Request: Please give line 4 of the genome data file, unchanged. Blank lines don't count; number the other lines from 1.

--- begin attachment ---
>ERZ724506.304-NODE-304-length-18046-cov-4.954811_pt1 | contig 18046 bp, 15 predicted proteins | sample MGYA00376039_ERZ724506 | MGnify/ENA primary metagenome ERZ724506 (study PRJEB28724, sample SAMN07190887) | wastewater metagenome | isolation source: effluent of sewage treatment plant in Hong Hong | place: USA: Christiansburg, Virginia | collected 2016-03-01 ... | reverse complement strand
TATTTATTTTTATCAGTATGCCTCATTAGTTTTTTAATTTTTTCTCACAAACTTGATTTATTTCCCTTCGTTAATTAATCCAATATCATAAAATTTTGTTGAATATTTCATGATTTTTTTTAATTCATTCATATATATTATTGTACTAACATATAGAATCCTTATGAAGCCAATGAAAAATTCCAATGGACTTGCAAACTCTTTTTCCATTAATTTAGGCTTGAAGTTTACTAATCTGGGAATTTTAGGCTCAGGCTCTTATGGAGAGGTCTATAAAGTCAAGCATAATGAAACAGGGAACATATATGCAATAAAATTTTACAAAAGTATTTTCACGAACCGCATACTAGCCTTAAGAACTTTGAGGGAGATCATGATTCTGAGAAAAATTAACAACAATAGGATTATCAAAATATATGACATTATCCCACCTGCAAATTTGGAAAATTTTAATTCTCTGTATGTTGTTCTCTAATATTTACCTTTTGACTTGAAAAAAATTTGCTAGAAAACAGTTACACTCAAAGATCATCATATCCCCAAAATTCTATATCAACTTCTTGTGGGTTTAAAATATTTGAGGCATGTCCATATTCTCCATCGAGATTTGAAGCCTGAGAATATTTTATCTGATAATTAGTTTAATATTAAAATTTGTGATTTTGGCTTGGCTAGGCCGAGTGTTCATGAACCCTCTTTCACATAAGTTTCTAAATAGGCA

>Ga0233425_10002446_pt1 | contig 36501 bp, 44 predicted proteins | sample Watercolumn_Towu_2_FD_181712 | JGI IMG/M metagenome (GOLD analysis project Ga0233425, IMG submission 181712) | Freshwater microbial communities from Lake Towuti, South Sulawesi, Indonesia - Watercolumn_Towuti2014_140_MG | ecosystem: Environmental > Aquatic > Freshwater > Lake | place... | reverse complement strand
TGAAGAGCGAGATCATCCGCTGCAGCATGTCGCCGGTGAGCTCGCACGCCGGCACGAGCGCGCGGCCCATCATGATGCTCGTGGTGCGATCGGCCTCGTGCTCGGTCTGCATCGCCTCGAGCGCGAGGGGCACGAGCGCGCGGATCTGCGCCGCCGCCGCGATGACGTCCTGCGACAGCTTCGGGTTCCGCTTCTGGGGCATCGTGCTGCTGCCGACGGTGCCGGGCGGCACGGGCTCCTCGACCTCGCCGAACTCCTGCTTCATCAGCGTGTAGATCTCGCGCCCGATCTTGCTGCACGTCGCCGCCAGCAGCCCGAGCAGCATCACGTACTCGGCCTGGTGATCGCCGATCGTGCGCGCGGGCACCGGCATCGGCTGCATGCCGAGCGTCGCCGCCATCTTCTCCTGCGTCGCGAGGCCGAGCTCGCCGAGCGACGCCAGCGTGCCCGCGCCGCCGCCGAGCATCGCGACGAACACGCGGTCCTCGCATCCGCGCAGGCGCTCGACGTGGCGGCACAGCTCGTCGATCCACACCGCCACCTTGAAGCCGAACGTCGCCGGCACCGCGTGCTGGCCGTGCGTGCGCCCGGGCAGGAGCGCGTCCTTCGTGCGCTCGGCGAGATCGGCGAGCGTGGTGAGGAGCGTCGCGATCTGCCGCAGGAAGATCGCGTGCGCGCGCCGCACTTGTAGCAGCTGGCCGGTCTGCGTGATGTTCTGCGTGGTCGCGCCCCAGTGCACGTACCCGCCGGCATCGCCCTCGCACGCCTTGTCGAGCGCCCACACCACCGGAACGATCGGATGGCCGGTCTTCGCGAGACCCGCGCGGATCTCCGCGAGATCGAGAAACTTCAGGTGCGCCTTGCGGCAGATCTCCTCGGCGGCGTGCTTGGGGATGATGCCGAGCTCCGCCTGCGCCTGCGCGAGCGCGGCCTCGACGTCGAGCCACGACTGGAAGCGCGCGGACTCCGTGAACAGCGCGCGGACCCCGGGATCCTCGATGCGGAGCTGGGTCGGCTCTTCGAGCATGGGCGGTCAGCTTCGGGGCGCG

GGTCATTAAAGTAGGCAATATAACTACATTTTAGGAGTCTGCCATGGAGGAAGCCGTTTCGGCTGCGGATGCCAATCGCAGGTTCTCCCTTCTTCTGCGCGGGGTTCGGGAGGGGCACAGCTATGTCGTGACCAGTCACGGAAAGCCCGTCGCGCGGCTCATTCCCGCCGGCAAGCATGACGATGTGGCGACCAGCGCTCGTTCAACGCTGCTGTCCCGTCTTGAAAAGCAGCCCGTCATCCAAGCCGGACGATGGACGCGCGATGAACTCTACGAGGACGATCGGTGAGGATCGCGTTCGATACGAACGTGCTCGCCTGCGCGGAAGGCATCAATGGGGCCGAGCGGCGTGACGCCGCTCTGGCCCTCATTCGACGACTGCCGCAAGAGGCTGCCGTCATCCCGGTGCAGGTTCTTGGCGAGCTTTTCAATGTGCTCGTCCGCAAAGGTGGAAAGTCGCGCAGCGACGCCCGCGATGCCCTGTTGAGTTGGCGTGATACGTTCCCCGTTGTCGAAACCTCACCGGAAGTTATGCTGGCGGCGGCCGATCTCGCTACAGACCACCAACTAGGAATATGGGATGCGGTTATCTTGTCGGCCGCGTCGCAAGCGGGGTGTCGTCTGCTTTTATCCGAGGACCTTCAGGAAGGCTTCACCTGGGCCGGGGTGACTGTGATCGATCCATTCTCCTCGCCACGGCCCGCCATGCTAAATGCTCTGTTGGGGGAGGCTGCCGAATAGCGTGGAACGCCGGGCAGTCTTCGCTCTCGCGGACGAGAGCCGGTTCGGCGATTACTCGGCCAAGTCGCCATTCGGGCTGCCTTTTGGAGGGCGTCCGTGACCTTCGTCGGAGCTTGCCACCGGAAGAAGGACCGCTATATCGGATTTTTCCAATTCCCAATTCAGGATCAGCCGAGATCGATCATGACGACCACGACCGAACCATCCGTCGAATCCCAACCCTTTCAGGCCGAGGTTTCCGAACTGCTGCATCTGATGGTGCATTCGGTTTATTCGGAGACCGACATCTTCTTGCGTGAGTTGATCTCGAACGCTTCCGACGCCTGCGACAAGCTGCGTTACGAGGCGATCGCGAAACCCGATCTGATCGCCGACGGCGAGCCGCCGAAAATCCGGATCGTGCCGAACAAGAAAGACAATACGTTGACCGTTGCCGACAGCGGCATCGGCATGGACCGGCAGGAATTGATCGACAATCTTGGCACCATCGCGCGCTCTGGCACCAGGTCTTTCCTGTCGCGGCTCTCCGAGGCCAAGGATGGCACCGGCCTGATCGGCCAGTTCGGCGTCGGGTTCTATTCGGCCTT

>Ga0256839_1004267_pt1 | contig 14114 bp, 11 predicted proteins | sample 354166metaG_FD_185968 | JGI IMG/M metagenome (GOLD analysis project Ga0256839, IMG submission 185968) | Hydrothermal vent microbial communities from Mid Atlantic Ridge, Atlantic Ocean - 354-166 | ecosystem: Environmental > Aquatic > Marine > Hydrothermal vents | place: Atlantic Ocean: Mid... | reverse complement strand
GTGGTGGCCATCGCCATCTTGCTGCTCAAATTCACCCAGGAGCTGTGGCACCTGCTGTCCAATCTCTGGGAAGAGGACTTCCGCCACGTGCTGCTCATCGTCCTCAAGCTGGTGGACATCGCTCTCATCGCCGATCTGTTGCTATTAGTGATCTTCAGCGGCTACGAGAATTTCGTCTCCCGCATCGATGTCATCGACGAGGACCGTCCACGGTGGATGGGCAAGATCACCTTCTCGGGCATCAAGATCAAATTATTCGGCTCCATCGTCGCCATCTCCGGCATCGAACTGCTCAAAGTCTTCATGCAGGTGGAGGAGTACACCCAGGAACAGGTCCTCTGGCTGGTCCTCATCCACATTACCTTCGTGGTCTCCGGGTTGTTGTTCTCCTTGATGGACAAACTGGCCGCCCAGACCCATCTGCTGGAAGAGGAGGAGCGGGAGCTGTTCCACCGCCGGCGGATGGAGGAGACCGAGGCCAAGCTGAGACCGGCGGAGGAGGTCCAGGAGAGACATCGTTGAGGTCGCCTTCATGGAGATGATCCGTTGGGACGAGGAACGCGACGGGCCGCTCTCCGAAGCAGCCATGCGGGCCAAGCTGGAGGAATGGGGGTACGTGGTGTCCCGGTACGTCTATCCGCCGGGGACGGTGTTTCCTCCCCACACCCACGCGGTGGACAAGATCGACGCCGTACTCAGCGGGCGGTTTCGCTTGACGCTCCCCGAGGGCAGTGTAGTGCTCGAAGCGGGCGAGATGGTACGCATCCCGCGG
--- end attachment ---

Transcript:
TGAAGAGCGAGATCATCCGCTGCAGCATGTCGCCGGTGAGCTCGCACGCCGGCACGAGCGCGCGGCCCATCATGATGCTCGTGGTGCGATCGGCCTCGTGCTCGGTCTGCATCGCCTCGAGCGCGAGGGGCACGAGCGCGCGGATCTGCGCCGCCGCCGCGATGACGTCCTGCGACAGCTTCGGGTTCCGCTTCTGGGGCATCGTGCTGCTGCCGACGGTGCCGGGCGGCACGGGCTCCTCGACCTCGCCGAACTCCTGCTTCATCAGCGTGTAGATCTCGCGCCCGATCTTGCTGCACGTCGCCGCCAGCAGCCCGAGCAGCATCACGTACTCGGCCTGGTGATCGCCGATCGTGCGCGCGGGCACCGGCATCGGCTGCATGCCGAGCGTCGCCGCCATCTTCTCCTGCGTCGCGAGGCCGAGCTCGCCGAGCGACGCCAGCGTGCCCGCGCCGCCGCCGAGCATCGCGACGAACACGCGGTCCTCGCATCCGCGCAGGCGCTCGACGTGGCGGCACAGCTCGTCGATCCACACCGCCACCTTGAAGCCGAACGTCGCCGGCACCGCGTGCTGGCCGTGCGTGCGCCCGGGCAGGAGCGCGTCCTTCGTGCGCTCGGCGAGATCGGCGAGCGTGGTGAGGAGCGTCGCGATCTGCCGCAGGAAGATCGCGTGCGCGCGCCGCACTTGTAGCAGCTGGCCGGTCTGCGTGATGTTCTGCGTGGTCGCGCCCCAGTGCACGTACCCGCCGGCATCGCCCTCGCACGCCTTGTCGAGCGCCCACACCACCGGAACGATCGGATGGCCGGTCTTCGCGAGACCCGCGCGGATCTCCGCGAGATCGAGAAACTTCAGGTGCGCCTTGCGGCAGATCTCCTCGGCGGCGTGCTTGGGGATGATGCCGAGCTCCGCCTGCGCCTGCGCGAGCGCGGCCTCGACGTCGAGCCACGACTGGAAGCGCGCGGACTCCGTGAACAGCGCGCGGACCCCGGGATCCTCGATGCGGAGCTGGGTCGGCTCTTCGAGCATGGGCGGTCAGCTTCGGGGCGCG